Medicare reform drives debate on federal spending


The push to overhaul Medicare took on added urgency last month as Medicare trustees predicted earlier insolvency for the program than expected.

Other Medicare programs reported brighter results. Spending on Medicare Part B grew more slowly than expected, as did the Part D drug benefit.

How to curb spending for the healthcare overall, and for Medicare in particular, are central to the escalating debate over the federal budget on Capitol Hill. Administration officials maintain that the Part A fund shortfall will get worse if Medicare spending cuts included in the Patient Protection and Affordable Care Act (PPACA) are rescinded.

Conversely, Medicare will run out of money sooner if a planned 29% cut in provider rates fails to be implemented next year, a cut that Congress regularly postpones. The Medicare trustees report also assumes gains in healthcare productivity, which is highly uncertain.

To emphasize how Medicare will gain from reform, a CMS analysis predicts savings of $120 billion over the next five years because of changes in payments to hospitals and to insurers authorized by PPACA. About $50 billion of the savings come from cuts in payments to Medicare Advantage (MA) plans. Another $50 billion will be saved by revising payment methods for hospitals and doctors to reward quality care. Changes in payment methods for medical equipment, lowering hospital readmission rates and cracking down on fraud and abuse will yield additional spending cuts.


The prospects for making moderate changes in Medicare this year may have brightened, as Republicans have grown more nervous about tackling extreme reforms. In April, the House approved the controversial proposal authored by House Budget Committee Chairman Paul Ryan (R-Wis.), which would turn Medicare into a defined-contribution, or voucher program, with set premium support for seniors to select coverage from private plans.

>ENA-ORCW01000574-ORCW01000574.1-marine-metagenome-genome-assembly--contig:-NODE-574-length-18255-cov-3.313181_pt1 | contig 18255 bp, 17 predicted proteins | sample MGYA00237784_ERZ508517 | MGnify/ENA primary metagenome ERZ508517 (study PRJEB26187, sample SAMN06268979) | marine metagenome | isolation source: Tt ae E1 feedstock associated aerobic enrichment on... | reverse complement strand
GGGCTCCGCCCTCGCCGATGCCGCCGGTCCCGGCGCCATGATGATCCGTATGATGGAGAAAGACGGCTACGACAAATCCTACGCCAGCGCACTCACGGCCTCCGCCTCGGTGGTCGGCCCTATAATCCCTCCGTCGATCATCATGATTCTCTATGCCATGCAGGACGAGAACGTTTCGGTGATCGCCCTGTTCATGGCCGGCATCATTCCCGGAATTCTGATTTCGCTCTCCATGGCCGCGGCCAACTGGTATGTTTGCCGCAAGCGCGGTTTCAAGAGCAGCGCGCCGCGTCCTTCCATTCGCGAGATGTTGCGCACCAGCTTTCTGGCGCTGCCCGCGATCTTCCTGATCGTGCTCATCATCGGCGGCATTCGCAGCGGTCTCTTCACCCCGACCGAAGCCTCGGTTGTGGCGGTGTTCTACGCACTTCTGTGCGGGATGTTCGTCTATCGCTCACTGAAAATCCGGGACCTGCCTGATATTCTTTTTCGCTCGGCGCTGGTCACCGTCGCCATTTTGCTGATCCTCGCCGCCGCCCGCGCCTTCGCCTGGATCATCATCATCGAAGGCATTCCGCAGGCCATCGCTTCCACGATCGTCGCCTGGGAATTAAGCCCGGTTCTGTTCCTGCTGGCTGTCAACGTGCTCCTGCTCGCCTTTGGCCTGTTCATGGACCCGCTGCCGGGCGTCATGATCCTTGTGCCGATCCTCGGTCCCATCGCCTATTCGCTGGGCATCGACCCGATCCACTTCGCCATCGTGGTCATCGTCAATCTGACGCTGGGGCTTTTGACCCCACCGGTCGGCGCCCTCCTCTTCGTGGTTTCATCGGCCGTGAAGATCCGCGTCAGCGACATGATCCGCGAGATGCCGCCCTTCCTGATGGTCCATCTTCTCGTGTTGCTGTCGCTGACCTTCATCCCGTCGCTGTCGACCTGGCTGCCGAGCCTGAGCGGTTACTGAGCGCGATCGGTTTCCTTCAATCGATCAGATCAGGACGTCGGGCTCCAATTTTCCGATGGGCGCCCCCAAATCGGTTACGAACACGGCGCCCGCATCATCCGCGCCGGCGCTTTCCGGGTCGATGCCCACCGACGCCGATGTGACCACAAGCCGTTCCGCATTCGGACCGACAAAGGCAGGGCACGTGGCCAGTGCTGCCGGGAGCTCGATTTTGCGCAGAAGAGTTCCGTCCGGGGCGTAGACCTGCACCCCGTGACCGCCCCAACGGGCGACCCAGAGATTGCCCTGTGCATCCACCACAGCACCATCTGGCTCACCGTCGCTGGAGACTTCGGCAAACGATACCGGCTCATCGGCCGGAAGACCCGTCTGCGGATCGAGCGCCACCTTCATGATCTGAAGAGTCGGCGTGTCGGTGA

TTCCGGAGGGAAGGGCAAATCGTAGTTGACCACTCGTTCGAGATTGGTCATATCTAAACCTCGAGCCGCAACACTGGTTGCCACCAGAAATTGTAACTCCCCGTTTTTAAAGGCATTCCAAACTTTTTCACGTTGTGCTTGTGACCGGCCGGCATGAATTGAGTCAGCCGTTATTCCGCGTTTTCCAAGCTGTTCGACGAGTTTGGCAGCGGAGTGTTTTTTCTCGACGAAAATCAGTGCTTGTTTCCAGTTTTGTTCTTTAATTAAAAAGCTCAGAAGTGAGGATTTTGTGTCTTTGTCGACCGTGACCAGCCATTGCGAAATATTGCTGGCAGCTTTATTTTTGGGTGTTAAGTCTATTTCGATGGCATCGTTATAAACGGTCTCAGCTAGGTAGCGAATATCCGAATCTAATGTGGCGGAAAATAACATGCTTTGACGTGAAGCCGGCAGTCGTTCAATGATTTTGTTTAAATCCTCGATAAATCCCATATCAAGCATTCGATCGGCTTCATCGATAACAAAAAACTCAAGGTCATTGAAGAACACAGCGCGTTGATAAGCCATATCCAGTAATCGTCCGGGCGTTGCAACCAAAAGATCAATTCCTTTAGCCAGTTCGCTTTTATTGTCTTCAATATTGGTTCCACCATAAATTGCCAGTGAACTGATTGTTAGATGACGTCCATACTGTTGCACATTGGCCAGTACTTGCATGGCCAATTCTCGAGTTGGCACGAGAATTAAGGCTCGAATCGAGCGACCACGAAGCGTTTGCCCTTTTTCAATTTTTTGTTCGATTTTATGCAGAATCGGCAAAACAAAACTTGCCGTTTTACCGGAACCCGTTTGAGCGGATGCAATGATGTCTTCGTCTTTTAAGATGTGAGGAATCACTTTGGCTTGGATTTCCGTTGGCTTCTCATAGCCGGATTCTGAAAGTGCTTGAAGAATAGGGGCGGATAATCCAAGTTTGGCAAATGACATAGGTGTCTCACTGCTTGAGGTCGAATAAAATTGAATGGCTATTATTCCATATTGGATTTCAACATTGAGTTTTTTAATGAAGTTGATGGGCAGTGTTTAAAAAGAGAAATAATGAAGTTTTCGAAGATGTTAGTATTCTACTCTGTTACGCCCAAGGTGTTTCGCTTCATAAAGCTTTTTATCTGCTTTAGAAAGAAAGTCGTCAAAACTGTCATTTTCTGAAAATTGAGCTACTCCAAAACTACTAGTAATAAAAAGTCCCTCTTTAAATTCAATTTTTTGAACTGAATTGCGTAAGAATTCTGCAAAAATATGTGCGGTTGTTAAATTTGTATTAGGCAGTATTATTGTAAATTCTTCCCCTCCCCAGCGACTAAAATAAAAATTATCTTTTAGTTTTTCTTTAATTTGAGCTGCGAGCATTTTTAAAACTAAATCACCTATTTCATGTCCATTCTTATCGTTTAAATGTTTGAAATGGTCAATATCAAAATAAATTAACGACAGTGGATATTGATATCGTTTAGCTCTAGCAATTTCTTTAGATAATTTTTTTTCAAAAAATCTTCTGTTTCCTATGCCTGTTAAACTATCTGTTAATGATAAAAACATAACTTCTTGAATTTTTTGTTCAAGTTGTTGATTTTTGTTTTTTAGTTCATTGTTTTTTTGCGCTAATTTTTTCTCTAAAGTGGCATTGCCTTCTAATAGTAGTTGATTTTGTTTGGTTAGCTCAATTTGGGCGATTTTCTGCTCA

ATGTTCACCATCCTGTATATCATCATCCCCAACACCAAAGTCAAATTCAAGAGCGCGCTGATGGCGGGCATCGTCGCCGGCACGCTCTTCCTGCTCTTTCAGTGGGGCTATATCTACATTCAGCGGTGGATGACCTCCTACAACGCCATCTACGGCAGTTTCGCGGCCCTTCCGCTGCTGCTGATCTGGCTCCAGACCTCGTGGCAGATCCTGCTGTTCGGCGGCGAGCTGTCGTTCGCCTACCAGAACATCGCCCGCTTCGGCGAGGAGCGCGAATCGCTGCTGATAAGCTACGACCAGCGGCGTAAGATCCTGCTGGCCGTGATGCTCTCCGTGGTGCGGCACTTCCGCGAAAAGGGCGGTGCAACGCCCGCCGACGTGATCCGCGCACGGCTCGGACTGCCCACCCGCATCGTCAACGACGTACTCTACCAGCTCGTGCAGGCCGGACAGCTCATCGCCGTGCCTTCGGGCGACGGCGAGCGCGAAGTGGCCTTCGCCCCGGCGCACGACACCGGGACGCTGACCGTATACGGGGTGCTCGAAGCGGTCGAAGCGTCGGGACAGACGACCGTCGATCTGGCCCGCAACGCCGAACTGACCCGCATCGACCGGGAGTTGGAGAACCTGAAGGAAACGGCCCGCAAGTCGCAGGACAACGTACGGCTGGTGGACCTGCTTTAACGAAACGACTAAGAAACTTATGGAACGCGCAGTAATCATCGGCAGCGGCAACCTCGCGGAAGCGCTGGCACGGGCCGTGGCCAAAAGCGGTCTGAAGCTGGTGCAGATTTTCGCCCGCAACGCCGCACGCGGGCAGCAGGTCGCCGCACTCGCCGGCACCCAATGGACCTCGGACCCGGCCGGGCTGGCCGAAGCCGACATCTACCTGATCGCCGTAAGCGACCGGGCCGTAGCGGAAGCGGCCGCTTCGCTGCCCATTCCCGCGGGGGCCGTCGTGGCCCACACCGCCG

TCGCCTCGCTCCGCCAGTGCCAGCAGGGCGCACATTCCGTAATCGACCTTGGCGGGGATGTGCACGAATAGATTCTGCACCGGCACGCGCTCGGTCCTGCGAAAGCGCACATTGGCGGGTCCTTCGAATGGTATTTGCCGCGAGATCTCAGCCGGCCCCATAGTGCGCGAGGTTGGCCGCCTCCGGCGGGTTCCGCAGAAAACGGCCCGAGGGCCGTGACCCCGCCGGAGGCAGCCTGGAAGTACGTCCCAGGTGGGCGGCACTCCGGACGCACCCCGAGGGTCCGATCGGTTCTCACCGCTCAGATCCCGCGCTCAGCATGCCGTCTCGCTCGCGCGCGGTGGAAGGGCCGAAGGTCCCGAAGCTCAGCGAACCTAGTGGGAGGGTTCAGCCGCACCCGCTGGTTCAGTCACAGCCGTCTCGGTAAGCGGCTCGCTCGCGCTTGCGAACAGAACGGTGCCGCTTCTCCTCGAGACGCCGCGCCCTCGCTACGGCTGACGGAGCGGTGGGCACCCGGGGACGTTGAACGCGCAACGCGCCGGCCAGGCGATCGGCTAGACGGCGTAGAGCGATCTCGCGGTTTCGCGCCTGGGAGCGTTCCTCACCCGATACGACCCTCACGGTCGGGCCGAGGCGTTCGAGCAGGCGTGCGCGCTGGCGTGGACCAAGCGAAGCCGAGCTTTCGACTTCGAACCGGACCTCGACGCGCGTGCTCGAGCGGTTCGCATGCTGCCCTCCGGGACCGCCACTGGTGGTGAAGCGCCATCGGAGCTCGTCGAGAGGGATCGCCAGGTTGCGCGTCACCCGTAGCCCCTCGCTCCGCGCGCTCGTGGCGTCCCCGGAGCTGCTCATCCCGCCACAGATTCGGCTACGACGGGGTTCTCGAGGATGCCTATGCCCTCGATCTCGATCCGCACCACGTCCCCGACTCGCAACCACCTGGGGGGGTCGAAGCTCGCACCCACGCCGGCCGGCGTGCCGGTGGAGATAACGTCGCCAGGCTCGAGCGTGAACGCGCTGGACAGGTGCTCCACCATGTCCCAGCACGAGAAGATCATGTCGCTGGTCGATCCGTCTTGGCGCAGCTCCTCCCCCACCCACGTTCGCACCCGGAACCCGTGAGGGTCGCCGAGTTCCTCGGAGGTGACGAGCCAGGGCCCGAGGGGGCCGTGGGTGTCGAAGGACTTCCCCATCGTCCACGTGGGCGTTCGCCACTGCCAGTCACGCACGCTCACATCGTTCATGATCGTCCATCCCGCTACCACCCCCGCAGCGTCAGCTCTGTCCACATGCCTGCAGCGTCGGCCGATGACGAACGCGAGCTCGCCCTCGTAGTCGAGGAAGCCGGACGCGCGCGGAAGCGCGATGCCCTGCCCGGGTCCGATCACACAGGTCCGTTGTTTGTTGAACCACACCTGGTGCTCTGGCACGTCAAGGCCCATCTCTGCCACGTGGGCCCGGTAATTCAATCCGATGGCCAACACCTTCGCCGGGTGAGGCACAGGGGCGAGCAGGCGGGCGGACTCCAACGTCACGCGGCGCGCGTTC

Many Republican lawmakers who backed the Ryan plan were attacked by voters when they went home for the April recess. They returned to Washington looking for less radical reform options and ways to resolve the national debt crisis. One candidate is a budget plan offered by Sen. Pat Toomey (R-Pa.), which would boost funding for Medicare by achieving significant savings from revisions in the system for reimbursing doctors.

The danger is that the heated rhetoric for and against Medicare reform camouflages a real need to modernize the program. Health analysts on both sides of the aisle acknowledge value in Ryan's proposal to shift Medicare from a fee-for-service program to one that pays a set amount for coverage, which seniors would obtain from competing health plans, similar to Part D. Too stingy government subsidies for seniors to purchase coverage could lead to inadequate benefits, but proper administration of such a program could lead to a healthier system.

Jill Wechsler, a veteran reporter, has been covering Capitol Hill since 1994.

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